Profile-TJMartinez2-webA few months ago, senior Social Justice and Public Policy (SJPP) classes spent their lunch periods watching a Skype interview between Father Jay Hooks, SJ, and the founder of Cristo Rey Jesuit in Houston, Father TJ Martinez, SJ.

Father Martinez had been battling stage IV stomach cancer for seven months. Having worked at Jesuit Dallas during his formation, he was eager to share his experience with suffering with the senior class, especially in the wake of brain cancer victim Brittany Maynard’s highly-publicized decision to die using Oregon’s controversial Death with Dignity Act.

Unfortunately, Father Martinez finally lost his fight with cancer on Friday morning, November 28. Though he may be gone from the Jesuit community, his impact will never be forgotten.

Born in Brownsville, Texas, Father Martinez attended Boston College before joining the priesthood. As a Jesuit, he showed a passion for education and earned five graduate degrees. Later, Father Martinez shared his own passion for education byNews-Shelby-Father-T.J.-Martinez-Nov.-2011_134315 founding Cristo Rey High School in August 2009, a college preparatory school designed for children whose families live at or below the poverty line. Cristo Rey had every member of its first graduating class get accepted to college in 2013.

Jesuit Theology teacher Mrs. Elchlepp, who worked with Martinez during his time at Jesuit, remembered him as someone who “loved working with people and was just a fabulous human being…Very charismatic, very out-going, just a good-hearted man who did everything he could do to serve God.” She also remembered his positive outlook, commenting that “He did what was asked of him, and he always appeared to do it with an open heart and a lot of love. If there was anything that bothered him, we didn’t see it.” Mrs. Elchlepp was always impressed by how “He grabbed life and held onto it, and he did it with grace and with gusto.”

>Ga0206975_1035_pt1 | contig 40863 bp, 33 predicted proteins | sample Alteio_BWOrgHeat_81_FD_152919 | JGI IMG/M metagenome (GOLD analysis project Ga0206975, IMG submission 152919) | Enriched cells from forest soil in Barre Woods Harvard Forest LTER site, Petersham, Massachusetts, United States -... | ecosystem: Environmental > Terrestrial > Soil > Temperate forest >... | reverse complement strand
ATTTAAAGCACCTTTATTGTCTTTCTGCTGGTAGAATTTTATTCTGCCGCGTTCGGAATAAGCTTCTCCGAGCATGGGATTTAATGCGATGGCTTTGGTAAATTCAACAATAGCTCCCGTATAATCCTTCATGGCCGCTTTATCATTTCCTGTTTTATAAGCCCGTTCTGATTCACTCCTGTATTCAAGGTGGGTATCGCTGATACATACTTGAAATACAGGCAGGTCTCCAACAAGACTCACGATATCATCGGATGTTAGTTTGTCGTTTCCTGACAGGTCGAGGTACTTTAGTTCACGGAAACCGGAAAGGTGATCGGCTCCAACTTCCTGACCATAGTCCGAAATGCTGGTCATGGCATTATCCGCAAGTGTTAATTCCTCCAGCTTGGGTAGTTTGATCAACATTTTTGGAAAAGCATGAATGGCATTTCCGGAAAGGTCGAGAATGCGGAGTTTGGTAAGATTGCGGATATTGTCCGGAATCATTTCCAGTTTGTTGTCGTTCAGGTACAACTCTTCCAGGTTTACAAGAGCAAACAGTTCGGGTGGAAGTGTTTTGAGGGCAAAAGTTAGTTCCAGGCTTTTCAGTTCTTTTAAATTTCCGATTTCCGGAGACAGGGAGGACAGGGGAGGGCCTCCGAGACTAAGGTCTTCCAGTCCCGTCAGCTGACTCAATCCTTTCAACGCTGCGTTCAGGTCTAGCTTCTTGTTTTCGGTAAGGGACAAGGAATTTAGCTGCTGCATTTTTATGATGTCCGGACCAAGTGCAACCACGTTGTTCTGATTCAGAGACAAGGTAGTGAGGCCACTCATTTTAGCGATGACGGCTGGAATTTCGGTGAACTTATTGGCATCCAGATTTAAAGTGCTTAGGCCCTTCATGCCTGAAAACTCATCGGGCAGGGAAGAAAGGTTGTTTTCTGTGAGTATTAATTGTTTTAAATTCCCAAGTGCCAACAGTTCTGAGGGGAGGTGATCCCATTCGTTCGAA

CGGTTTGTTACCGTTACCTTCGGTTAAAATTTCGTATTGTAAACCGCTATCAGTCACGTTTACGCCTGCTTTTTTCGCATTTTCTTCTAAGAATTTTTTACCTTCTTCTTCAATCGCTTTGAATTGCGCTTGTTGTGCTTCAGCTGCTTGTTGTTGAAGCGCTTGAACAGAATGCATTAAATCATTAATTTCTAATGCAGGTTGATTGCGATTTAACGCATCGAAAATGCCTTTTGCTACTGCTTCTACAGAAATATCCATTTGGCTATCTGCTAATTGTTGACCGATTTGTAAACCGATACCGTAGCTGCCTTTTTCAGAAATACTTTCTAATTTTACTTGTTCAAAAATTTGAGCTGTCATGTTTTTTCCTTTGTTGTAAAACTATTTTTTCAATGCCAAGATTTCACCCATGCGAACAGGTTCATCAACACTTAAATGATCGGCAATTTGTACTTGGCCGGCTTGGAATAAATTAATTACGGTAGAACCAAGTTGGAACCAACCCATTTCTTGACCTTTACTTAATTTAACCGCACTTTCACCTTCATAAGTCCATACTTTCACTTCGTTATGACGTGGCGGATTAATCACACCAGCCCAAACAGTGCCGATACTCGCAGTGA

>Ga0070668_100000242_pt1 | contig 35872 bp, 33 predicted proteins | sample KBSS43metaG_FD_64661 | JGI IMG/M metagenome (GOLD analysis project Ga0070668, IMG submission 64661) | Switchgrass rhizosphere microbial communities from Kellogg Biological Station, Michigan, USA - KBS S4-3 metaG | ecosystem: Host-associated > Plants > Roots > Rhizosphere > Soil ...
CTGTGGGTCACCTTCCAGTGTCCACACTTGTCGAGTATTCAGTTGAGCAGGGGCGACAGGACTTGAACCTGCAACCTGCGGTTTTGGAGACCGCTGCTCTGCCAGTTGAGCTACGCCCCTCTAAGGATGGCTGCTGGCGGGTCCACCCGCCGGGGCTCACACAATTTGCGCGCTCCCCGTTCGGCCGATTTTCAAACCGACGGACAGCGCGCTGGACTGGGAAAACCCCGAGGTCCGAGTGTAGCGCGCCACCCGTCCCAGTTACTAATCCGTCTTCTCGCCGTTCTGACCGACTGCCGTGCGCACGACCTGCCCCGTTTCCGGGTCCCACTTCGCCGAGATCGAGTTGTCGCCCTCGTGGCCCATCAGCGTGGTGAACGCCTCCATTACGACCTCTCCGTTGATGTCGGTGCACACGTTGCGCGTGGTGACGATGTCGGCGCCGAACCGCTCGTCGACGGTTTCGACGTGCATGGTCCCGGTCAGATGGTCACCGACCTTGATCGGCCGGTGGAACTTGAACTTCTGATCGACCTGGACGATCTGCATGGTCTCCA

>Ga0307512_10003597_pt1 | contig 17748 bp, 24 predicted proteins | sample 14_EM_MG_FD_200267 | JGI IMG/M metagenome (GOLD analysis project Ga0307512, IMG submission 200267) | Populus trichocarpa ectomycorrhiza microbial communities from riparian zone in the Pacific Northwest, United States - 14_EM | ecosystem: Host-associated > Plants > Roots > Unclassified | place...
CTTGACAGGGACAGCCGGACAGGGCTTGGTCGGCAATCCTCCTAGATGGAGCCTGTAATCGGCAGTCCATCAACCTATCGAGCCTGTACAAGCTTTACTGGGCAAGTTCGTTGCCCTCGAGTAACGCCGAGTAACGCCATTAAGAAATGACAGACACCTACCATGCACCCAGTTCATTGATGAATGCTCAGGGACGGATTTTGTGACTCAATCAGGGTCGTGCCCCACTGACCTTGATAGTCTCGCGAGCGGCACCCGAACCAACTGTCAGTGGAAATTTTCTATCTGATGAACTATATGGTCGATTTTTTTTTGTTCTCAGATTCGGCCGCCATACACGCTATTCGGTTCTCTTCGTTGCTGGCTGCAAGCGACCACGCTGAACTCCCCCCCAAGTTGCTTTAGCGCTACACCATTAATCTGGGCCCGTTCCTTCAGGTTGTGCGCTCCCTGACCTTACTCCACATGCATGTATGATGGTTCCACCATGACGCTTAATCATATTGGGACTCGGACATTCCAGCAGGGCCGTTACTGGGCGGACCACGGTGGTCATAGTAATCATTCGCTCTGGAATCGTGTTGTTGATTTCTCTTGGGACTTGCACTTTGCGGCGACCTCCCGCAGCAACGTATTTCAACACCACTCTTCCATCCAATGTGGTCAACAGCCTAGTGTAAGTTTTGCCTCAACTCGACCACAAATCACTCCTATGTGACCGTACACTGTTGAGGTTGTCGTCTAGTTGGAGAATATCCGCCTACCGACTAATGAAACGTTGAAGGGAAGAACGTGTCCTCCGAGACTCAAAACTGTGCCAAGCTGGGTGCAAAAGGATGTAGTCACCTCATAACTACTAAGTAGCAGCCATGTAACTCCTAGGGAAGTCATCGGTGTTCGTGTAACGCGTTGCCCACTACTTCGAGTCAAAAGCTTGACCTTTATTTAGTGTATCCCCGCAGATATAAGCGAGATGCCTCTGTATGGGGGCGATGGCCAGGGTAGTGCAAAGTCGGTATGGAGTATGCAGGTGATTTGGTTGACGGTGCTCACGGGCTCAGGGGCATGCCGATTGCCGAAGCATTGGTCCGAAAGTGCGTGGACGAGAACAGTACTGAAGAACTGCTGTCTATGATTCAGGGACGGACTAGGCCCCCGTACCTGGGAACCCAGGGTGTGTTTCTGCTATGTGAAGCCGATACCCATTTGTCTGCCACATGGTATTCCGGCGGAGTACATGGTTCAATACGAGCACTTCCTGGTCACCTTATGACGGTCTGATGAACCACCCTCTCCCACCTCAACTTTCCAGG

During his time at Jesuit, Father Martinez worked with both the community service and theology departments. Regardless of the job at hand, Father Martinez always brought new ideas and a sense of enthusiasm. “When he took over community service, he revitalized it and brought it into a whole different attitude,” said Mrs. Elchlepp.Staff Photographer

Current Jesuit Community Service director Mr. Rich Perry also appreciated his time working alongside Martinez: “As my mentor early in my teaching career, he taught me the value of creating a vision for successful service programs. I think that we can all learn from his passion for justice, compassion, and attitude of gratitude.”

When asked to describe Father Martinez in one word, Perry immediately responded with “Courageous. Father TJ, SJ was a man of deep faith and passion for justice. He is an example of courage over fear. This is exemplified both in the way that he lived his life as a community leader as well as during his final chapter when he lived every moment with a profound sense of gratitude.”

Perry helped organize Martinez’s video presentation to the Jesuit senior class, a presentation that left many seniors filled with respect for and admiration of the charismatic priest.

Harrison Folk ’15 noted that “what impressed me most was his happiness. In his interview, I witnessed a man that was one month away from death, but still talked and interacted with such joy and fervor. He didn’t care about how he was doing, he just wanted to choose life and help inform students like us.”

Similarly, Jason Joy ’15 “admired his perseverance and his strength through such hardship that was presented in front of him, and this aspect of his character only adds to the great legacy he has left behind, which will never be forgotten.”TJ Martinez

In his conversation, Father Martinez talked about how his suffering has strengthened his relationship with God in a way that no other experience could. Though only weeks away from death, he expressed his desire to continue living each day to the fullest.